"Ethan's pretty much full-go. Jordan gives us something different back there and we like him back there too," Phillips said. "He's a good weapon to put back there for a change up every once in a while. Ethan's foot is getting better each week so now he can do more of those things too."
at Buckeye Central
Coaches: Gabe Helbert, Wynford; Jason Ratliff, Buckeye Central.
Record: Wynford, 3-0; Buckeye Central, 1-2.
Last year: Wynford squashed the Bucks, 38-6.
Outlook: When it comes to curing the Bucks' ills this season, Ratliff said one needs to look no farther than execution.
"I think we have found out that we need to do things the correct way all the time. If we aren't able to do that, it's going to cost us a lot of ballgames," he said. "These kids are getting a lot of experience and at this point should be able to step up and be ready to play."
If the Bucks want an example of how that's done, they can look across the line this week as Wynford comes to New Washington.
"We play a team that doesn't make any mistakes where all 11 guys on the field do their job all the time," Ratliff said.
As much as Wynford changes personnel the more things stay the same. After three straight college-bound quarterbacks, the Royals have yet another quarterback who can run and pass. Junior Brock Williamson has thrown for 464 yards and five scores through three weeks. He's also rushed for 191 yards and another two TDs.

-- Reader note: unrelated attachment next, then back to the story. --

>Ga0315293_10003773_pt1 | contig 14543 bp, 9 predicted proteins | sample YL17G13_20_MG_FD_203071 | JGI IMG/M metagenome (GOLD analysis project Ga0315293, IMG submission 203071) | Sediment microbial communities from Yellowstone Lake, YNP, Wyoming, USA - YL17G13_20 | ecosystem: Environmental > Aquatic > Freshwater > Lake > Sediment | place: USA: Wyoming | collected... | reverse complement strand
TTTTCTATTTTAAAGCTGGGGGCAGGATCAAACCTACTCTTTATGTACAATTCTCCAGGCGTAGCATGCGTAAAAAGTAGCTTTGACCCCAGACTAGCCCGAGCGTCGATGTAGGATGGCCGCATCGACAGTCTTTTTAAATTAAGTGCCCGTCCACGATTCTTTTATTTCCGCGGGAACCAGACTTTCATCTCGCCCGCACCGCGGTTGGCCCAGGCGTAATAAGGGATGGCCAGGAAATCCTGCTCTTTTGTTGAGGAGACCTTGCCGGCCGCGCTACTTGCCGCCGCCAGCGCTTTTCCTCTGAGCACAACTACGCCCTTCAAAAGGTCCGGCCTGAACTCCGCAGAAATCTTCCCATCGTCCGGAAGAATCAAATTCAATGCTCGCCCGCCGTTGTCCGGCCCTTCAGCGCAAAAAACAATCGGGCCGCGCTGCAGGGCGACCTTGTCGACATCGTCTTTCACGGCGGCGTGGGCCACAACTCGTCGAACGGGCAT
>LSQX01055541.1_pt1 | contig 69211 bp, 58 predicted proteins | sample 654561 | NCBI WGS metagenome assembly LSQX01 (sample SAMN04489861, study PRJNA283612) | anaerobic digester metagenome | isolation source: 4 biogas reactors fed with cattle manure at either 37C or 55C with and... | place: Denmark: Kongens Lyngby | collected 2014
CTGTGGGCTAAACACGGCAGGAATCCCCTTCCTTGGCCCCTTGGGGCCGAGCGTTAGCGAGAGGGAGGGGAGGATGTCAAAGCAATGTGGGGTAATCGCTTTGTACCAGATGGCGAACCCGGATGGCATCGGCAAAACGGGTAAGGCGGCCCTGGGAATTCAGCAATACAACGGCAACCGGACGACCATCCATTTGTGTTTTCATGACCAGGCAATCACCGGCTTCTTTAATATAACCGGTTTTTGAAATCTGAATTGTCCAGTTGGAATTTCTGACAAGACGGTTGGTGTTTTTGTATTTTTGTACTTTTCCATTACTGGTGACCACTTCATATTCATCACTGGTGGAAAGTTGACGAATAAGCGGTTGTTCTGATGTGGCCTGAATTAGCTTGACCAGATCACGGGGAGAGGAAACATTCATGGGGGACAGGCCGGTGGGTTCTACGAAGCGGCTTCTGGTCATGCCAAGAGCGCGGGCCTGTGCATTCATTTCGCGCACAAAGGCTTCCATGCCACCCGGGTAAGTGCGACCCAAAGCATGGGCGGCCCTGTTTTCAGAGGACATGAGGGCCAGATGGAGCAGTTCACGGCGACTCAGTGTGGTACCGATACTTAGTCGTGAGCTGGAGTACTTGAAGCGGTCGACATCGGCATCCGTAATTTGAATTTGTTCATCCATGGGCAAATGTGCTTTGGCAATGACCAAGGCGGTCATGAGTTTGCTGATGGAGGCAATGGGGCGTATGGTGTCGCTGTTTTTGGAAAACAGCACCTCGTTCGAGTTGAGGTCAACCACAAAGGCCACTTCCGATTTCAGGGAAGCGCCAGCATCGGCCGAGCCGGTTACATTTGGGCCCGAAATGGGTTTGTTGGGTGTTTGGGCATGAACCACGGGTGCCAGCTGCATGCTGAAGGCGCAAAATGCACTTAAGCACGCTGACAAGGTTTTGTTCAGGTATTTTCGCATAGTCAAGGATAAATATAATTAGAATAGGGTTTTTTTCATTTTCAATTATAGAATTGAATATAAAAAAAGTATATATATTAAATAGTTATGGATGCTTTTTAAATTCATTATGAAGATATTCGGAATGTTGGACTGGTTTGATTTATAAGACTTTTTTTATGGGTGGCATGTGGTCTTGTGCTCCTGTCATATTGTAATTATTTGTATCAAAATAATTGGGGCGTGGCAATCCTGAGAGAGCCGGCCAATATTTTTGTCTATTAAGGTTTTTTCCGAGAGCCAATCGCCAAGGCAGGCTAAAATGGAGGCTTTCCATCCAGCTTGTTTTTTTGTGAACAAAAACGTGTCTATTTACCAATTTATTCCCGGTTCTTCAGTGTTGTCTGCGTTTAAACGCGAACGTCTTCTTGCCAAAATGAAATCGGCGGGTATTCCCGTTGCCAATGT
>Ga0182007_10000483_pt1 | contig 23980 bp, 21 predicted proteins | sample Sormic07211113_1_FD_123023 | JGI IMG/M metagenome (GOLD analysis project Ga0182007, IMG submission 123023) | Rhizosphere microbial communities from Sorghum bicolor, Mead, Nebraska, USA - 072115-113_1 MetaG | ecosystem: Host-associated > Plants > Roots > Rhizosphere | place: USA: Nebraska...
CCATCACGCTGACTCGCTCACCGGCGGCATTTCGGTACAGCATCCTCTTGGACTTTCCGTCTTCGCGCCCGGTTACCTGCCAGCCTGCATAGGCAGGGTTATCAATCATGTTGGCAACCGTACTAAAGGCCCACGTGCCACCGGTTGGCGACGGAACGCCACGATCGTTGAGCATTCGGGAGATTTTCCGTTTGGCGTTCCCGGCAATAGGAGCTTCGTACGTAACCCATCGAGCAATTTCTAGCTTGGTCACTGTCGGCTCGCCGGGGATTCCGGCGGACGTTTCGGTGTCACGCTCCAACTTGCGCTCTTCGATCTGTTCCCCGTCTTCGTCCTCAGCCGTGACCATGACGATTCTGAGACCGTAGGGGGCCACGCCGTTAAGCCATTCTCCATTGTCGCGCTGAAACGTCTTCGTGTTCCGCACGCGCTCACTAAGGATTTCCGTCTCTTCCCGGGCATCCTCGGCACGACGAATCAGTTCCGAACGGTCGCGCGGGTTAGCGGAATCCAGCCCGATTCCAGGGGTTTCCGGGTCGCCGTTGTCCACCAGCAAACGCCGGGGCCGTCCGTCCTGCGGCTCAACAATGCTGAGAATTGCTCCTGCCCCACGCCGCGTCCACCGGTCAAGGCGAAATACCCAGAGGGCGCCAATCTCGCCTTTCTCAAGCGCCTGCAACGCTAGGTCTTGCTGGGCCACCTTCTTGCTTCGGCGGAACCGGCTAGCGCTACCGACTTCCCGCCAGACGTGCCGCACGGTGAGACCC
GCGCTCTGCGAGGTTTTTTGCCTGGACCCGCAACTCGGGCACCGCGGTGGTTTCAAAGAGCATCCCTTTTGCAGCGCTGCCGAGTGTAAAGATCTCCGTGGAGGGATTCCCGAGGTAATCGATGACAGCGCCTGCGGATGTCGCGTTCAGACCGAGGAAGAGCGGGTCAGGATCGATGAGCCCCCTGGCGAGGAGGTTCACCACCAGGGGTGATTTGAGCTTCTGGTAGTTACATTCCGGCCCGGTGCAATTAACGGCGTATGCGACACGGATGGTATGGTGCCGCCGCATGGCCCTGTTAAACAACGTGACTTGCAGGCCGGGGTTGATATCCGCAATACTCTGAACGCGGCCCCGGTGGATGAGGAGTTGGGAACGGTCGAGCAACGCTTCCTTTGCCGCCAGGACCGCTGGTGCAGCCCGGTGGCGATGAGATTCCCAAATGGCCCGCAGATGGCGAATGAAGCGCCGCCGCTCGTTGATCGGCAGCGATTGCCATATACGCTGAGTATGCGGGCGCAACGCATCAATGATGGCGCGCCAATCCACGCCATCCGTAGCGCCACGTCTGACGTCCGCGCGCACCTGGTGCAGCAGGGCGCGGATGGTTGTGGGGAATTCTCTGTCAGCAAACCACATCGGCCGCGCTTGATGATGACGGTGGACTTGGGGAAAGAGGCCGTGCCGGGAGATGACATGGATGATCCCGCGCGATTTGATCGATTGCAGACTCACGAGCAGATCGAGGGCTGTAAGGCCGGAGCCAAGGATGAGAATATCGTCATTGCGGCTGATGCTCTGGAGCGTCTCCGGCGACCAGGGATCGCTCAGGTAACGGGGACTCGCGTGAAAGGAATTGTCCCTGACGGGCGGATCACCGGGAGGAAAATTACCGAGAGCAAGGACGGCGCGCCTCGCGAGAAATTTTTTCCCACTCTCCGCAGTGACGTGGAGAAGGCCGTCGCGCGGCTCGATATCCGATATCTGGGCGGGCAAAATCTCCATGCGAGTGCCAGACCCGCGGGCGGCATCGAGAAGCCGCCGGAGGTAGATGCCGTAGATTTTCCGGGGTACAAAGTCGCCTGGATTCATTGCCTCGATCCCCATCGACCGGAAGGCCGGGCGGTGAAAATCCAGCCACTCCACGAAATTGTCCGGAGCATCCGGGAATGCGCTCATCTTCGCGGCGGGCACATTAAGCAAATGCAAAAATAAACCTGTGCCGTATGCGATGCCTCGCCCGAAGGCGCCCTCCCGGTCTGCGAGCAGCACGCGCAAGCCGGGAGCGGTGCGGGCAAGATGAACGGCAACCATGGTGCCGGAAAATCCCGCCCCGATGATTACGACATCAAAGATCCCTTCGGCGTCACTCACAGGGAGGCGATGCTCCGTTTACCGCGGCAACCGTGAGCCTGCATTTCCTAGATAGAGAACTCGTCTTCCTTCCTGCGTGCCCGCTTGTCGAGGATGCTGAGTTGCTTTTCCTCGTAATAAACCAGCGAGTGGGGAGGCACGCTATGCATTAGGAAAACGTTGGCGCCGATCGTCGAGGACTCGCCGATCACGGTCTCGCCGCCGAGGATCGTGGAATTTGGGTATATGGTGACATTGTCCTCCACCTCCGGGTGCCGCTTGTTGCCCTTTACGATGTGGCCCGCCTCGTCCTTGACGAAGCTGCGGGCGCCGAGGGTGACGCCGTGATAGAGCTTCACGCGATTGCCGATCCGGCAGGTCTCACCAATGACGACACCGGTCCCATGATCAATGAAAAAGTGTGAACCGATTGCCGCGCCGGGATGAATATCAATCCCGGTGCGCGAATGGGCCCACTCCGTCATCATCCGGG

In the backfield, Corey Brown has rushed for 269 yards and three touchdowns.
"They have a nice team and they have good offensive and defensive lines," Ratliff said. "Their offensive line up front, gets the job done."
Ratliff said the other change that hasn't had any effect is the retirement of Travis Moyer.
"Gabe was an assistant and he's followed the same blueprint and their kids do a good job following the same gameplan," Ratliff said.
The veteran Bucks' coach said there will be some changes on offense this week. One kid who won't be moving around is sophomore Seth Ollis. He's been playing on both sides of the ball for the Bucks so far and Ratliff said he's impressed out of the gate.
"I think Seth does what he's asked to do and he listens to what we have said to him," Ratliff said, "and if a lot of kids can follow in his footsteps and do what they are asked to do, that will help us down the road."
at Upper Sandusky
Coaches: Chris Hawkins, Galion; Jake Moyer, Upper Sandusky.
Record: Galion, 2-1; Upper Sandusky, 2-1
Last year: Galion annihilated the Rams, 47-14.
Outlook: Despite being 2-1, Moyer doesn't feel the Rams have reached their pinnacle yet.
"We have not played our best football as a team. We have to get both sides playing well at the same time," Moyer said. "We have to have our offense play more consistent and the defense not give up the best pass play."
If the Rams want to make it 3-1, Moyer said his team will have to do some very specific things against a Galion team that was pegged in the preseason to be one of the North Central Conference's best.